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Schultz, 68, served as CEO from 1986 to 2000 and took the company public in 1992 at a valuation of $271 million. He returned as CEO in 2008 to help the company weather the recession storms and stayed until 2017. Starbucks's market cap is currently around $100 billion.
As interim CEO, Schultz is taking over a company faced with a growing national unionization campaign, a stock that is down more than 21% in 2022 so far, and COVID-19 lockdowns in China bringing uncertainty to the company's second largest market.
"Our company, like many companies, is facing new realities in a changed world," Schultz wrote in a letter published on Monday. "Pinched supply chains, the decimation caused by COVID, heightened tensions and political unrest, a racial reckoning and a rising generation which seeks a new accountability for business."
The first action in the latest Schultz era, which is expected to last until a new CEO is found, was a suspension of stock buybacks so that the coffee chain could "invest more profit into our people and our stores — the only way to create long-term value for all stakeholders."
'I am saddened and concerned to hear anyone thinks that is needed'
It's unclear how exactly Schultz views the current unionization efforts.
In November 2021, Schultz traveled to Buffalo, N.Y. a few days before partners (as the coffee giant's employees are known) at three Buffalo-area stores received their ballots to begin voting in a union election.
In a letter titled "From Buffalo with Love," which Schultz said he was writing from Buffalo, he detailed how he built Starbucks with the mindset of "creating a company of partners that aspired to build a for-profit company imbued with love, social conscience and shared success based on shared responsibility."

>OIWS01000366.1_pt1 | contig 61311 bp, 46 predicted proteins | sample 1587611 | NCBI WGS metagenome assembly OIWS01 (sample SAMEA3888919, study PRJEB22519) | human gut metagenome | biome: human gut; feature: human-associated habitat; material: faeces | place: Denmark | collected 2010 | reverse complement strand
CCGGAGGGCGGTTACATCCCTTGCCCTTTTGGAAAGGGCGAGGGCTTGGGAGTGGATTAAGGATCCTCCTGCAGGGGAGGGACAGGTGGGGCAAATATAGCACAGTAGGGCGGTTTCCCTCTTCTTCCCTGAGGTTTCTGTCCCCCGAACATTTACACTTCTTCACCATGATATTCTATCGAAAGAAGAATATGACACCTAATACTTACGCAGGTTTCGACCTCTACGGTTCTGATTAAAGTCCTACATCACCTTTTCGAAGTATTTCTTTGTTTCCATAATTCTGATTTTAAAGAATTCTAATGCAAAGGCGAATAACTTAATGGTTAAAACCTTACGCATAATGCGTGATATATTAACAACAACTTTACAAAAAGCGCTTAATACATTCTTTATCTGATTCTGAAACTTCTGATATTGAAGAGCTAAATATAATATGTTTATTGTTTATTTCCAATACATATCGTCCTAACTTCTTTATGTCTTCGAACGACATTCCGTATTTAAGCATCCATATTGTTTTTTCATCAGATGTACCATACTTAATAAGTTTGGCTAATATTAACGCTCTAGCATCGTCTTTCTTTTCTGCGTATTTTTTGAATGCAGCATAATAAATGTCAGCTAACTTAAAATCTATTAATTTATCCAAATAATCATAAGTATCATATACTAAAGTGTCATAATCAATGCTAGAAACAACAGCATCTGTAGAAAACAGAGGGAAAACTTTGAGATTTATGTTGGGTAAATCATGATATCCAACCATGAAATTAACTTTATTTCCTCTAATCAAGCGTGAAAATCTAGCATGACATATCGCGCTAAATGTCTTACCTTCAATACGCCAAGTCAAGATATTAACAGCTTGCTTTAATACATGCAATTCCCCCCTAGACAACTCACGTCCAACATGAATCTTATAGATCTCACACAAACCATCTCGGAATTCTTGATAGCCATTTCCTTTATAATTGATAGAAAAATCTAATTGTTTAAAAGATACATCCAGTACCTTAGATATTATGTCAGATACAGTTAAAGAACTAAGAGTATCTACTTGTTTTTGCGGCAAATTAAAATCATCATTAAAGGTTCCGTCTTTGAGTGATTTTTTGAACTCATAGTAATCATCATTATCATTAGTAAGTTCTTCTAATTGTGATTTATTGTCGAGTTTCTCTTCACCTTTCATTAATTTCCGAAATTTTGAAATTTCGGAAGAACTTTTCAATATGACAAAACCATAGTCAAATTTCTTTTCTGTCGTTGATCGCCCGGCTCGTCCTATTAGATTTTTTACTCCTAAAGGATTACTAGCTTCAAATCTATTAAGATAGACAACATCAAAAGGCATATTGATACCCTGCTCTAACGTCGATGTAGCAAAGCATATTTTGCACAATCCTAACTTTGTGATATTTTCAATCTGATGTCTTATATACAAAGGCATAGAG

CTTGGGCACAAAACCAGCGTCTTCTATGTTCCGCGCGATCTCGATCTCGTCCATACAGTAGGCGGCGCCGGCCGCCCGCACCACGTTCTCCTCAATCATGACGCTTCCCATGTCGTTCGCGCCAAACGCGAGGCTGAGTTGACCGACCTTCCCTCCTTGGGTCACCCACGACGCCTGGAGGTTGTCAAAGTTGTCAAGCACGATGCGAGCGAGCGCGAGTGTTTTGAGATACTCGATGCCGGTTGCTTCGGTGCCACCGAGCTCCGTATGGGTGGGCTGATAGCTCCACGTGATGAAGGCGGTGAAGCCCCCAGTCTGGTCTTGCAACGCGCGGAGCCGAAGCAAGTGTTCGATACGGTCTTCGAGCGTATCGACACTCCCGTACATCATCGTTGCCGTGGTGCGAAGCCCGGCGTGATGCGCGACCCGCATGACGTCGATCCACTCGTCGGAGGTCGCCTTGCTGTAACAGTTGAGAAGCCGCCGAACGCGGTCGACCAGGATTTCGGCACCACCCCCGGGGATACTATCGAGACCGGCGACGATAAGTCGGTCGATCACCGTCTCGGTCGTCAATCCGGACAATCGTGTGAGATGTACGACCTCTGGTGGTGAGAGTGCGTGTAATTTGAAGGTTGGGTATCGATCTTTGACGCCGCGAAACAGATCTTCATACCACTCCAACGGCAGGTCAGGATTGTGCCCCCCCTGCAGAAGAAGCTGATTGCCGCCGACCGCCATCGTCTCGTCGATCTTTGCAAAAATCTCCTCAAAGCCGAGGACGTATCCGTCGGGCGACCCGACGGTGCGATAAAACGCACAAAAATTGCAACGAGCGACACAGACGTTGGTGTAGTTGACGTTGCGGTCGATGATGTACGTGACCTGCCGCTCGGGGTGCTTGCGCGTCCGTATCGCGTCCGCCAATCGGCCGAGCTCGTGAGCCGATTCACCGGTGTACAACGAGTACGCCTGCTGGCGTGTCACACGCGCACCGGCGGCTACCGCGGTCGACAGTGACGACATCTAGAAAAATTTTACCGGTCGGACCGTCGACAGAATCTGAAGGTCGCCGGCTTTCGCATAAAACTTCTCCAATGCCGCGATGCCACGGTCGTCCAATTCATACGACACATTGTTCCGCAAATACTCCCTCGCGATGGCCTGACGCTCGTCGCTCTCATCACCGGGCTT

"What the leadership team has done in Buffalo is what we have always done," Schultz also wrote. "We listen. We learn. We get better together. No partner has ever needed to have a representative seek to obtain things we all have as partners at Starbucks. And I am saddened and concerned to hear anyone thinks that is needed now."
Baristas in Buffalo voted to unionize on Dec. 9, becoming the company's first U.S. location to do so.
Schultz previously dealt with pointed partner concerns. Jaime Prater, who had worked in Starbucks stores for nearly 10 years before leaving the company in 2018, created an online petition in mid-2016 that said a "lack of labor is killing morale" at the chain. Schultz ended up calling Prater.
At the time, Prater told Yahoo Finance, "hours started being slashed, not just at my store, but at all the stores, essentially all over the country." Additionally, "Starbucks, quarterly reporting was down. They were not meeting their forecasts and not by tons, just by a little bit, but they weren't meeting them."
Prater recalled that "I had a conversation with my store manager and she said, 'They want us to go through each schedule that we make and take 40 to 70 hours out of each schedule each week.' So what was that doing to the workforce? It was debilitating us. It was absolutely debilitating us. And there were some other things at play at the same time... which was new partners would be hired on for almost the same amount of money that a partner who had been working in the store for five years had been making."